The Turkish government this week deported foreigners working with Syrian refugees at a leading U.S.-based aid organization, part of what appears to be an ongoing crackdown on international humanitarian groups there.
The four foreigners — from Britain, Ireland, Indonesia and India — were among 15 employees of the International Medical Corps (IMC) detained since April 20 by Turkish police in Gaziantep, the southern Turkish city where many organizations aiding millions of Syrian refugees in Turkey are based. The other 11 — all Syrians — remain in a detention camp, according to an IMC statement.
The actions came as President Recep Tayyip Erdogan, whose narrow victory in an April 16 referendum vastly expanding his powers has been questioned by political opponents and international election monitors, has continued to intensify a battle against perceived enemies at home and abroad.
The government on Wednesday detained more than 1,000 people suspected of backing a Turkish cleric blamed for a failed military coup last summer, adding to as many as 100,000 who have been detained or arrested since then.
Erdogan has also been engaged in skirmishes with the United States, including a Turkish airstrike Tuesday that killed as many as 20 U.S.-backed Kurdish fighters inside Syria. After the Trump administration accused the Turks of failing to consult on their air activities, Turkey said Wednesday that it had consulted with all relevant U.S. military and diplomatic agencies.
In response, the Pentagon said that Turkey’s notification — less than an hour before the strikes — did not amount to consultation under agreements between the NATO allies. Turkey considers Syrian Kurds, who are in the vanguard of U.S. proxy forces on the ground against the Islamic State, to be terrorists.
The reason behind the crackdown on humanitarian groups was not clear. Since late last year, pro-government media in Turkey have published allegations against international organizations, saying that some are involved in abusing refugees, including turning children against their parents and stealing body parts. Turkey also objects to humanitarian assistance going to Kurds in Syria.
In early March, the government ordered Oregon-based Mercy Corps to shut down its operations there, ending a program that provided regular assistance both to hundreds of thousands of refugees and to civilians besieged inside Syria. Other, smaller aid groups have also been shut down, and many received indications their required annual registration may not be renewed.
The 15 IMC staff members have valid Turkish work permits, and the organization is registered with the Turkish government. Asked to appear to present their paperwork to Gaziantep police, they were then taken to a detention center there.
Rebecca Gustafson, senior communications adviser for the organization, said in a statement that IMC is “working with the Turkish government to secure the release of those staff still detained as soon as possible, and we continue to support our team members and their families during this very difficult time.”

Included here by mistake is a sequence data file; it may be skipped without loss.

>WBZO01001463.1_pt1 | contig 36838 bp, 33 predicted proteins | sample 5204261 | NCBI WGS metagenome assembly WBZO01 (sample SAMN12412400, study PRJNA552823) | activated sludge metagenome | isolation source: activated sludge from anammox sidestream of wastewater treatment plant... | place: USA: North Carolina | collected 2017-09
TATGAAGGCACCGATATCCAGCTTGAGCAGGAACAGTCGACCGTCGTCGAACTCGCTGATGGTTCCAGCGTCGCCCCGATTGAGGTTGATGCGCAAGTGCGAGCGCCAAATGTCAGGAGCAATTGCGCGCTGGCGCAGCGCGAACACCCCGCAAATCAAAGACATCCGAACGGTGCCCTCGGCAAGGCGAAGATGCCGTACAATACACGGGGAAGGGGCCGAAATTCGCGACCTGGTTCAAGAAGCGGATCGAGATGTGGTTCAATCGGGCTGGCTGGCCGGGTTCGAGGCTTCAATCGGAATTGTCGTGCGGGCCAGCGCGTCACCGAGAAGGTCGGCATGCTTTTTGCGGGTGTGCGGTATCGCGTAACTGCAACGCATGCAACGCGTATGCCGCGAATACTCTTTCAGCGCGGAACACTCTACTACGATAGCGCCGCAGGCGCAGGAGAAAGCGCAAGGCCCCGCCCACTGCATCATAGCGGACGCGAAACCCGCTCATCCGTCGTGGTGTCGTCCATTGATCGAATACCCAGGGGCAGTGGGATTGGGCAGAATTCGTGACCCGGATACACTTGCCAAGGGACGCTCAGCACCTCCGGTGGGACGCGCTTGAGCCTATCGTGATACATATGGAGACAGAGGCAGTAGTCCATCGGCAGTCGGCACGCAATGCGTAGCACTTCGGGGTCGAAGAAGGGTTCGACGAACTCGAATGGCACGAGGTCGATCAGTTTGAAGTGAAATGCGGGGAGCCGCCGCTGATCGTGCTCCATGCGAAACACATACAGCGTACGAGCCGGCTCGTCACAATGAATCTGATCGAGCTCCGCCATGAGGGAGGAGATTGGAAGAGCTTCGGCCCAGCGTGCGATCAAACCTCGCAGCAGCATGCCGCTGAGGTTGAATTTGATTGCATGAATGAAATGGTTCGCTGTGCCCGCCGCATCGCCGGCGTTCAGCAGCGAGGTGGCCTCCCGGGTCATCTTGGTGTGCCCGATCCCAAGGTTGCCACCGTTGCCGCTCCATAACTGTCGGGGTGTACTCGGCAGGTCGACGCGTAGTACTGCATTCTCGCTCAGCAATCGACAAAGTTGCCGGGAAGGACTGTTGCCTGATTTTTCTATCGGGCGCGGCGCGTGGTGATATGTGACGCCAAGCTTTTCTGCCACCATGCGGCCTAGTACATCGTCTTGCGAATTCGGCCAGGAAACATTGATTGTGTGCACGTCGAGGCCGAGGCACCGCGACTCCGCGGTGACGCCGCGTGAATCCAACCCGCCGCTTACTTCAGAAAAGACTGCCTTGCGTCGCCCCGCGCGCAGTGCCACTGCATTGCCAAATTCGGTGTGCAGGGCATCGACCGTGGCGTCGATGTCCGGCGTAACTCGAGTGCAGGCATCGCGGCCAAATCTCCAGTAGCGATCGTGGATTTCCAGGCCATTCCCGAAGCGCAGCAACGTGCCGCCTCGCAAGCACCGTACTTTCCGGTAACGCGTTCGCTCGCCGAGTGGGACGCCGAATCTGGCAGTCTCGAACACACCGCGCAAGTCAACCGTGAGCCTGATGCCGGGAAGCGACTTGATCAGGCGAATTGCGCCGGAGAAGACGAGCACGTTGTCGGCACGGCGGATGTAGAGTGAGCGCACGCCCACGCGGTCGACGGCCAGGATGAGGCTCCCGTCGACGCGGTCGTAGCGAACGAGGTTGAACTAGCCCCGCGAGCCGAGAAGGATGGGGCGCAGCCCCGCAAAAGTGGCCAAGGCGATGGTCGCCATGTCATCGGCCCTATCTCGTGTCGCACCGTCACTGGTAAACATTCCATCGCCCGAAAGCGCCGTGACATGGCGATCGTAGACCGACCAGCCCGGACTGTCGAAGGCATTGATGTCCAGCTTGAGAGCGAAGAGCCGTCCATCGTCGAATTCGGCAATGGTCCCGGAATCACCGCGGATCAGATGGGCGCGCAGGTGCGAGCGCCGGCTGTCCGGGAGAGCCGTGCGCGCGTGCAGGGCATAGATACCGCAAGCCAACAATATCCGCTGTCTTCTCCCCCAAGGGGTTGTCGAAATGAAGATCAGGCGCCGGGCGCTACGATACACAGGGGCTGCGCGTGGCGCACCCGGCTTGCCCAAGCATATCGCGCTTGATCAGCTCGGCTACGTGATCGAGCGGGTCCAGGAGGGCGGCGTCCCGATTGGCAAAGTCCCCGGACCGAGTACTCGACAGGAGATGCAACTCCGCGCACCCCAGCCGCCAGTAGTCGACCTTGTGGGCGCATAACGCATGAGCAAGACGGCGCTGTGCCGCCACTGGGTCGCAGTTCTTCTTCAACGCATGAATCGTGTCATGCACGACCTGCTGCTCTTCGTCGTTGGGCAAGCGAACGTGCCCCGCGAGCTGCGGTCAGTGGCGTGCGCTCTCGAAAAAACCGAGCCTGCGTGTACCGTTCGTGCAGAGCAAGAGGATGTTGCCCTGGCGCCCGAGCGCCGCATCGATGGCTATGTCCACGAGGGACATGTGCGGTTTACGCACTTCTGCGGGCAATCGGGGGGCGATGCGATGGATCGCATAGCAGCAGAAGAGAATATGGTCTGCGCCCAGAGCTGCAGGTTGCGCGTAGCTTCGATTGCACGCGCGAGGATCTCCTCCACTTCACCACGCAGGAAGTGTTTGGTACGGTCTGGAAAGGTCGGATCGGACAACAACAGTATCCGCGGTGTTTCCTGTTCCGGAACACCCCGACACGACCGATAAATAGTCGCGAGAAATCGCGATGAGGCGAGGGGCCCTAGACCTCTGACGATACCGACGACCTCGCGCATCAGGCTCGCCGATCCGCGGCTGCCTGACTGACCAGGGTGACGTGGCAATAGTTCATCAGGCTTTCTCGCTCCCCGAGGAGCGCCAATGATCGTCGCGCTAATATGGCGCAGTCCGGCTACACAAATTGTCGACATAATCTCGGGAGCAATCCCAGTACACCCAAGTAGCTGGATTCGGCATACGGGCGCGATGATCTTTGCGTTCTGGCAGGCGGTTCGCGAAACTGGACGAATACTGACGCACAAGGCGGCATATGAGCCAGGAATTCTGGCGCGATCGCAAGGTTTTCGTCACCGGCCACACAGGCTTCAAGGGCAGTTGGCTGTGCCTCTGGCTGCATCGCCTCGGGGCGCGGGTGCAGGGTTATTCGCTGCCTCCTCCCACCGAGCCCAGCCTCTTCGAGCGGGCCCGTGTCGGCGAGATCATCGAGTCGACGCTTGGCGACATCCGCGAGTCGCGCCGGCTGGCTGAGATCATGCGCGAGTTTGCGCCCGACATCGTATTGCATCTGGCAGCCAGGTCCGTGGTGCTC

IMC, with approximately 320 employees in Turkey, has been working with Syrian refugees there since 2012, providing primary medical care and mental health support, as well as job training and business workshops, among other forms of assistance.
Separately, Wednesday’s mass arrests, part of a government purge of the state’s institutions, were among the largest in months. The government has accused a Turkish cleric, Fethullah Gulen, who lives in exile in Pennsylvania, of orchestrating the July coup attempt and has demanded his extradition. Gulen denies any role in the attempt.
The latest sweeps targeted “secret imams” suspected of being part of a Gulen network that infiltrated police forces, Interior Minister Suleyman Soylu said. Later Wednesday, Turkey’s national police agency said in a statement that more than 9,000 police personnel had been suspended from their jobs as part of the investigation into suspected Gulenists.
[In divided Turkey, president defends victory in referendum granting new powers]
The government’s referendum platform relied in large part on the notion that the new powers would give Erdogan a freer hand to move against the state’s enemies, including Gulenists, the Islamic State and Kurdish militants affiliated with Turkey’s Kurdistan Workers’ Party, or PKK.
The changes, which transform Turkey’s government from a parliamentary to a presidential system, have been harshly criticized by Erdogan’s opponents, who say it cements his increasingly tight hold on power.
Fahim reported from Istanbul.
What Erdogan’s narrow referendum victory means for Turkey
He’s 77, frail and lives in Pennsylvania. Turkey says he’s a coup mastermind.
Today’s coverage from Post correspondents around the world
Like Washington Post World on Facebook and stay updated on foreign news